Justice Department suit: Gallup made $13 million in false claims
The U.S. Justice Department sued the Gallup Organization on Wednesday, saying the company submitted $13 million in false claims to federal agencies by inflating the cost of work it would provide under contracts.
Gallup attorney William Kruse said he couldn’t comment on the details of the complaint and Gallup would respond in court.
“Now that Gallup has finally been served this complaint, we look forward to clearing Gallup’s name in court,” he said. “Now we can actually answer the charges and vindicate Gallup’s name and move on.”
The Justice Department had said in August it would join a “whistleblower” lawsuit filed in 2009 by former Gallup employee Michael Lindley, who said Gallup made false claims for payment under contracts for polling services with the U.S. Mint, the State Department and other agencies.
Lindley amended his complaint Wednesday, adding that he was fired from Gallup the day after he told management that he intended to report the firm’s alleged misconduct. Lindley worked in 2008 and 2009 as director of client services for Gallup’s government division, preparing budgets used in cost proposals for government contracts.
The Justice Department’s complaint, filed in Washington D.C., says Gallup maintained a double set of records, one with higher costs it charged government agencies, and another kept in-house, reflecting the true, lower cost of the work.
Gallup’s headquarters is in Omaha, with polling operations in Princeton, N.J., and other executive offices in Washington, D.C., where Lindley had worked.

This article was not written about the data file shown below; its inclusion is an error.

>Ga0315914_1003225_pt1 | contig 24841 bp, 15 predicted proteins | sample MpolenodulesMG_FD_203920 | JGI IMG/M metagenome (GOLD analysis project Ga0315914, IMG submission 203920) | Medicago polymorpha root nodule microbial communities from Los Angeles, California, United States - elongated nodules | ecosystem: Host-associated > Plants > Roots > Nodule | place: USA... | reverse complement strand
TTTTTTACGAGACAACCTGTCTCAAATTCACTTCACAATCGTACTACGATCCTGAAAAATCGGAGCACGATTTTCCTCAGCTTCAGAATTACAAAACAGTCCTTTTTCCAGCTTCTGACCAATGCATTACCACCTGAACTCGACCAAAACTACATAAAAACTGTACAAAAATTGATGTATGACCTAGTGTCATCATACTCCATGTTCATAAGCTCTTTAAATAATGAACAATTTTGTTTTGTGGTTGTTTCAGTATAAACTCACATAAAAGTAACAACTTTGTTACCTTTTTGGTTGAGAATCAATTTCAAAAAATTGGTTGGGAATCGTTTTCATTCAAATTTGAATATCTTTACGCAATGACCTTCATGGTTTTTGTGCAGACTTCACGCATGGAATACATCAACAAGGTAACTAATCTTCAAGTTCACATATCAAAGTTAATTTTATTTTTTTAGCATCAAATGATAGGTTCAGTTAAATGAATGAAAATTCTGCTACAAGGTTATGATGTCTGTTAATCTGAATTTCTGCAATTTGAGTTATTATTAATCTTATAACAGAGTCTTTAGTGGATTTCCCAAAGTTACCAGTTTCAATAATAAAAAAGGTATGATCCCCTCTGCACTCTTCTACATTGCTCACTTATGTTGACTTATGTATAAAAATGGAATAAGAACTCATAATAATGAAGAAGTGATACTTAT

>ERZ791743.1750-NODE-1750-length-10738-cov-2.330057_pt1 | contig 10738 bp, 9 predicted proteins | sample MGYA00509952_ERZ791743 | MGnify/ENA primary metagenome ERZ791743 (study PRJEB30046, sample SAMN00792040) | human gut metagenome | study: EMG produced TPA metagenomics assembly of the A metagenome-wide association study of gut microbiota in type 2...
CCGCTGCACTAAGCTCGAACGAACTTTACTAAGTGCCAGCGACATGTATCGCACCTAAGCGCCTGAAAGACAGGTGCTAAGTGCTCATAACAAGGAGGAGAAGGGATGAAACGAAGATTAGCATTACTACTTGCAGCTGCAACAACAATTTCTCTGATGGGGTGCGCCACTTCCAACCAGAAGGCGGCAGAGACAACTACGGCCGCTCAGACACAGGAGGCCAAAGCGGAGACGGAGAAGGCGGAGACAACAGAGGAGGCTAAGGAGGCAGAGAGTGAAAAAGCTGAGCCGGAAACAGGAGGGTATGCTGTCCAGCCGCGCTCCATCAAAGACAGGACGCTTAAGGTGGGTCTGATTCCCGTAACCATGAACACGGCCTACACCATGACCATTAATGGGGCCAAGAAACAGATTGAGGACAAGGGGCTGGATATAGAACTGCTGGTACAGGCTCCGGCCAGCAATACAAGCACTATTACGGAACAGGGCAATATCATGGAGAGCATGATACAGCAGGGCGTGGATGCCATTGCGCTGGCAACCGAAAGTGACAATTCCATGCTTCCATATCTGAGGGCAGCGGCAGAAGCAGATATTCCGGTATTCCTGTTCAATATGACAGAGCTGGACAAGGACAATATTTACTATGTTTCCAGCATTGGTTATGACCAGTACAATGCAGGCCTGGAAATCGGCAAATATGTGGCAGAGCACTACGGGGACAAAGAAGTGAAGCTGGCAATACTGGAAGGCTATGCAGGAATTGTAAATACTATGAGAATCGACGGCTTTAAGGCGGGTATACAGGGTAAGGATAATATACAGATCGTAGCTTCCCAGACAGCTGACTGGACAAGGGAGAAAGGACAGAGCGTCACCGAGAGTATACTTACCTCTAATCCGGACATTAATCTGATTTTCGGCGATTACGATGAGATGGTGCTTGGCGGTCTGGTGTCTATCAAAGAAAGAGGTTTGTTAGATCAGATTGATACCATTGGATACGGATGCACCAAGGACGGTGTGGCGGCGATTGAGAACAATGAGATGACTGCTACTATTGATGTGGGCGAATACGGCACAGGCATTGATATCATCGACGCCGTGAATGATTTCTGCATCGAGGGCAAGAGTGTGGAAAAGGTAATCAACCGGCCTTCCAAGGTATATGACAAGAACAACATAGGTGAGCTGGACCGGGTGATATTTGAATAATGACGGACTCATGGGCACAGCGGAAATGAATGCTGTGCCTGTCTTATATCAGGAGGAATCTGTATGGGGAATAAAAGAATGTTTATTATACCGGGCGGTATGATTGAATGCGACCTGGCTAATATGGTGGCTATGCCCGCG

Lindley and the Justice Department also accuse Gallup of negotiating to hire a then-Federal Emergency Management Agency official who was responsible for awarding a contract while at the same time seeking more money under the contract. The official is charged as a co-defendant in the Justice Department’s complaint.
The Justice Department cites internal Gallup emails in which Gallup Chairman and CEO Jim Clifton and another official discuss their plans to hire the official if he can get FEMA to award Gallup a contract. The complaint says Gallup extended a written offer after the official helped secure the contract, and he then announced his retirement from FEMA while falsely certifying that he had no post-government employment.
Gallup allegedly post-dated a second employment offer to support the false claim, but later rescinded the job offer when it became apparent the deal could harm future business prospects with FEMA.
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